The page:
In our latest Millennial Money episode, PA's senior reporter Hannah Godfrey's guests suggest advisers should use a fee model similar to gym memberships to charge millennials for advice.
When asked what millennials want from advisers, Informed Choice paraplanner Andy Bodman says the process needs to be "easy, accessible and instant" and, crucially, cheap. As such, he suggests a gym membership-inspired subscription charging model could be the way to help millennials access advice.
Penguin Wealth trainee financial adviser Tom Davies agrees, noting he works with an adviser who charges clients using a tiered subscription fee, which means they charge the client more the more complex their needs are.
"Millennials see the charges - people paying thousands and thousands of pounds for advice - and they think, ‘it's not for me'," says Davies. "But if you have a more cost-effective, cheaper way, it can really help."
Millennials are often referred to as the ‘snowflake generation', and can receive broad-brush criticism from news outlets that portray them as lazy and entitled.
Some evidence suggests, however, that those born between 1981 and 1996 will be the first generation to experience a lower living standard then their parents for a variety of reasons that include stagnant wages, soaring house prices, meagre pensions and student debt. As a result, millennials are sometimes considered - and can consider themselves - hard done by.
When asked if they could relate themselves to the ‘poor us' narrative, however, both millennial advisers offered a definitive no. "I don't buy into it," says Davies. "I think a lot of people want an easy way out - I think people aren't willing to put in hard work.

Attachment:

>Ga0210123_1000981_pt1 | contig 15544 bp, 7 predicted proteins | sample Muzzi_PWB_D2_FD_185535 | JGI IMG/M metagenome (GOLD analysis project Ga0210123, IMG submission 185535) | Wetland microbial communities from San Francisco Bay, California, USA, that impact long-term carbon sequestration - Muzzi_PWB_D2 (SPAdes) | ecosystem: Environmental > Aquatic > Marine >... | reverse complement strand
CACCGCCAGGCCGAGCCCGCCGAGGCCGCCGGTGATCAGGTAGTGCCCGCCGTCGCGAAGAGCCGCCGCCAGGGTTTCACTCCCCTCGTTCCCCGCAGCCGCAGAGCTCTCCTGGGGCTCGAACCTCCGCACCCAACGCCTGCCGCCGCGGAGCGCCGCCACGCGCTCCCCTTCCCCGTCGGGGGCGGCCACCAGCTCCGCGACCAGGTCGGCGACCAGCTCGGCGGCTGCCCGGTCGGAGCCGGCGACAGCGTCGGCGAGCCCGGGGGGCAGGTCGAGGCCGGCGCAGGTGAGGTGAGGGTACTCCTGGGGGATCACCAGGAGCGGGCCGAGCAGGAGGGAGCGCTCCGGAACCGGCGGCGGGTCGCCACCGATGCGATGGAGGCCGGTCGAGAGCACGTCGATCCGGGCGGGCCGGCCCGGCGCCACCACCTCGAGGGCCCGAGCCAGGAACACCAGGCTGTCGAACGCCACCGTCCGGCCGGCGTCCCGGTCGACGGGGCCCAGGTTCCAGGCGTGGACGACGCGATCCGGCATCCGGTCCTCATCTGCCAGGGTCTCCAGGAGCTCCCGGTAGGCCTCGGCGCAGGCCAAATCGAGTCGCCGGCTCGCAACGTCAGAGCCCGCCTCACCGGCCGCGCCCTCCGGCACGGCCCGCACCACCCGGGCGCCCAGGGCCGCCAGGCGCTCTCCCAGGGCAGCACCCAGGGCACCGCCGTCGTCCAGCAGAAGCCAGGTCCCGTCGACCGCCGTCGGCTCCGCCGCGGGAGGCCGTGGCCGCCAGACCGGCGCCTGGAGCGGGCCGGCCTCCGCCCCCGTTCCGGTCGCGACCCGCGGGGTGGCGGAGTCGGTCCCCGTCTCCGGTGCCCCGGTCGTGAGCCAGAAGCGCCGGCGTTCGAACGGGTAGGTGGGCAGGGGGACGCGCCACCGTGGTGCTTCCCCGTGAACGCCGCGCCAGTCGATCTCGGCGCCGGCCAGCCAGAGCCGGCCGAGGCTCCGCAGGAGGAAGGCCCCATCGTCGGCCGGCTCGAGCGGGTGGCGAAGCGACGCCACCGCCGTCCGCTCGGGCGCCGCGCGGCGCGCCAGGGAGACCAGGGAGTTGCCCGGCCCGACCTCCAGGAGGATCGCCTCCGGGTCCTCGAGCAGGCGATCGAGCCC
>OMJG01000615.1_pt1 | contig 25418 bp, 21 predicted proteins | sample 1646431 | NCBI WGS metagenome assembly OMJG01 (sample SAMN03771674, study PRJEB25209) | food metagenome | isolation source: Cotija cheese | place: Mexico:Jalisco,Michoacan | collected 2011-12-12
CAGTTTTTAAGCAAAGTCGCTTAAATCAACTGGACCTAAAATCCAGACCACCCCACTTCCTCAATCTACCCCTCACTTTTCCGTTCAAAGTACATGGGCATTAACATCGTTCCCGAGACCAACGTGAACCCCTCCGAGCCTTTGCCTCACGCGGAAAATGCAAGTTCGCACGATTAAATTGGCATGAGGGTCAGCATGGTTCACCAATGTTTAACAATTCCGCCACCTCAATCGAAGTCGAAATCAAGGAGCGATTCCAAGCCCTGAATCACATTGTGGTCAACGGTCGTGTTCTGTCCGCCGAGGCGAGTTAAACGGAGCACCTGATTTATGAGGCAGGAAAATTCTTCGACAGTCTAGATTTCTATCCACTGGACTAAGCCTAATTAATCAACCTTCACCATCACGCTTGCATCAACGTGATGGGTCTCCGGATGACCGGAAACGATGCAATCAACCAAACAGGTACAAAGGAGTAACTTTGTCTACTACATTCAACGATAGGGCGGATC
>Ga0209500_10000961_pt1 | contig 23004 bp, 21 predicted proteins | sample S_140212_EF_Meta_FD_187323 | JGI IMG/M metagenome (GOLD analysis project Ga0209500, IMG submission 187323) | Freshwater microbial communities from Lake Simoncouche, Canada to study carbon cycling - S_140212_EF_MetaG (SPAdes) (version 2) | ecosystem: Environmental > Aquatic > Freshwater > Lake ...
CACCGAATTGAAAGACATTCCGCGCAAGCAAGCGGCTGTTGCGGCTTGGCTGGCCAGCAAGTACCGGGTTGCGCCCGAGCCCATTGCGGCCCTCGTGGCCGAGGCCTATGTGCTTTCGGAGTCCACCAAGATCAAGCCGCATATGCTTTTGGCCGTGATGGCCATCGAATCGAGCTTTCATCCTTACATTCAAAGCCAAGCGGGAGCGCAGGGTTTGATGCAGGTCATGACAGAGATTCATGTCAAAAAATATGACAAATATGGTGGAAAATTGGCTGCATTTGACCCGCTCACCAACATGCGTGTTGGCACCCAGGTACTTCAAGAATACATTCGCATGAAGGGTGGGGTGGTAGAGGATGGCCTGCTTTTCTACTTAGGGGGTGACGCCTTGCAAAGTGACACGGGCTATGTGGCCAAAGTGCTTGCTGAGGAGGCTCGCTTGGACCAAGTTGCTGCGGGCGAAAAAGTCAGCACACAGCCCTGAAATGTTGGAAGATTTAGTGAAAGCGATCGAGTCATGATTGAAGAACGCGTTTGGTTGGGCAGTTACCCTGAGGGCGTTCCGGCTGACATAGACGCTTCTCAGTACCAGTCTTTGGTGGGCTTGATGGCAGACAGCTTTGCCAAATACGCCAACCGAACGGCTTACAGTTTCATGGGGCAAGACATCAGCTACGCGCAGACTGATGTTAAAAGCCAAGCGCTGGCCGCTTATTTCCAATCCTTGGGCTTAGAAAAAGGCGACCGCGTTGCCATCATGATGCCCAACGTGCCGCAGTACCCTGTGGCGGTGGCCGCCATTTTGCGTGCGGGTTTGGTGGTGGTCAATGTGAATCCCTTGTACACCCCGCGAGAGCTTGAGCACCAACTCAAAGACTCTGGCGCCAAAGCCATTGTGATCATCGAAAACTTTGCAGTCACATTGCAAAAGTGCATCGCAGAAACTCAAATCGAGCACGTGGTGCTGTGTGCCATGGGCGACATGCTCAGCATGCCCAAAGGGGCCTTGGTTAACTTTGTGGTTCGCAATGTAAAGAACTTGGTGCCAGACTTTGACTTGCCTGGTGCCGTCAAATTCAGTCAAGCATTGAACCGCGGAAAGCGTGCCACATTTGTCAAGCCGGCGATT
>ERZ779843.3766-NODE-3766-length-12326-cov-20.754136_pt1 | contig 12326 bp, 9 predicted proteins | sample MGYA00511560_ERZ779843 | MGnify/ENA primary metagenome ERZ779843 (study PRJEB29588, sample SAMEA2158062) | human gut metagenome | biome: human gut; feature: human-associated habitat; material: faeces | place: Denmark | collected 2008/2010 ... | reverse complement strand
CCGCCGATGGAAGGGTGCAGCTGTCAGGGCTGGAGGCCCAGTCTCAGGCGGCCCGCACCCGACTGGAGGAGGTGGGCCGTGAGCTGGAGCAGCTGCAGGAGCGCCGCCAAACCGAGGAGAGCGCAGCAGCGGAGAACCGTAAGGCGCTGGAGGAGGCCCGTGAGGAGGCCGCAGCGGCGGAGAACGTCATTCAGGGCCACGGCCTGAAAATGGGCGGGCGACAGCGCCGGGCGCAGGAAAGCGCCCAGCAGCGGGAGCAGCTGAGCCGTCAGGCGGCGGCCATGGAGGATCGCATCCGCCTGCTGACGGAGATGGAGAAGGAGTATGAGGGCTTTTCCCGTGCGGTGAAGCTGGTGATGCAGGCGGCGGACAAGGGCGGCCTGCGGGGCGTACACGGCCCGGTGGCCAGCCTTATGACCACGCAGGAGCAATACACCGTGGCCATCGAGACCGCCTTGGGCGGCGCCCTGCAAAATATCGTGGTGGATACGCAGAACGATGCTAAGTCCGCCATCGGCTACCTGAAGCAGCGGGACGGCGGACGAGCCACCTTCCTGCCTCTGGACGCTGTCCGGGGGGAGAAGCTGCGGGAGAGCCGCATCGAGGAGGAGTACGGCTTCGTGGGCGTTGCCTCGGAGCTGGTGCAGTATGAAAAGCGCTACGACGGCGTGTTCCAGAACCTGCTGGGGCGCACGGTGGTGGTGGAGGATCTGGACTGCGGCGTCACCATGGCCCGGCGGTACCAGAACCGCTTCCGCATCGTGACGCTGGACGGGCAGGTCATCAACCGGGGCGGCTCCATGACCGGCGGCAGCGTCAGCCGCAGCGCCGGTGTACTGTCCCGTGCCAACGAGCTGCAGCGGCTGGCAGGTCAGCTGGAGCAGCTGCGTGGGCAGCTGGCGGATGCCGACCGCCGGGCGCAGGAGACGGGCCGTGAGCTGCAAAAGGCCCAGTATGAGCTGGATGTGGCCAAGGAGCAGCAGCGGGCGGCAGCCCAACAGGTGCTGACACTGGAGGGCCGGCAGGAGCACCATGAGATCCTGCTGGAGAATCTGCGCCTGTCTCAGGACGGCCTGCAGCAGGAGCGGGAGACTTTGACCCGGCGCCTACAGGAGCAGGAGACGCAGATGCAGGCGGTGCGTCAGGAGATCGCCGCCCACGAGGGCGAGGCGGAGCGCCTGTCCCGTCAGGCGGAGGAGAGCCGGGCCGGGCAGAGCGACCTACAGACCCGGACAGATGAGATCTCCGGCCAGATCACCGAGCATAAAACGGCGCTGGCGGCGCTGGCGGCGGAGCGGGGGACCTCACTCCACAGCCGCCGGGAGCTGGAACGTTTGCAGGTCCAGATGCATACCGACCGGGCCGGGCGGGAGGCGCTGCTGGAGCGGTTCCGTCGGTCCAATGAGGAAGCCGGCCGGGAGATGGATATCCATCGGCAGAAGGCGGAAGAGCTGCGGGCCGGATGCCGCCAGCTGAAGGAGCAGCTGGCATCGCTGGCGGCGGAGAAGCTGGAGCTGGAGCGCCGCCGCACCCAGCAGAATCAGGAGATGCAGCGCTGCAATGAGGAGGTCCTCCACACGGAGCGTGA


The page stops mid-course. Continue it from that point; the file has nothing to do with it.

"I know my mum worked two jobs as a kid so we could afford stuff, and I saw my grandparents working 60 to 70 hours a week. People want to work 9 to 5, and then are confused why they haven't got as much money as their parents had."
Bodman agrees, pointing out millennials are also likely to receive inheritances from their parents and grandparents.
"Millennials expect to go to university and have a great lifestyle and come out with an amazing job, whereas parents and grandparents started out as apprentices and worked their way up the hard way," he adds. "It can be a case of, ‘I want the easy life, and don't want to put the effort in'."
To hear more of the duo's thoughts on millennials and charging, please click on the video at the top of the page
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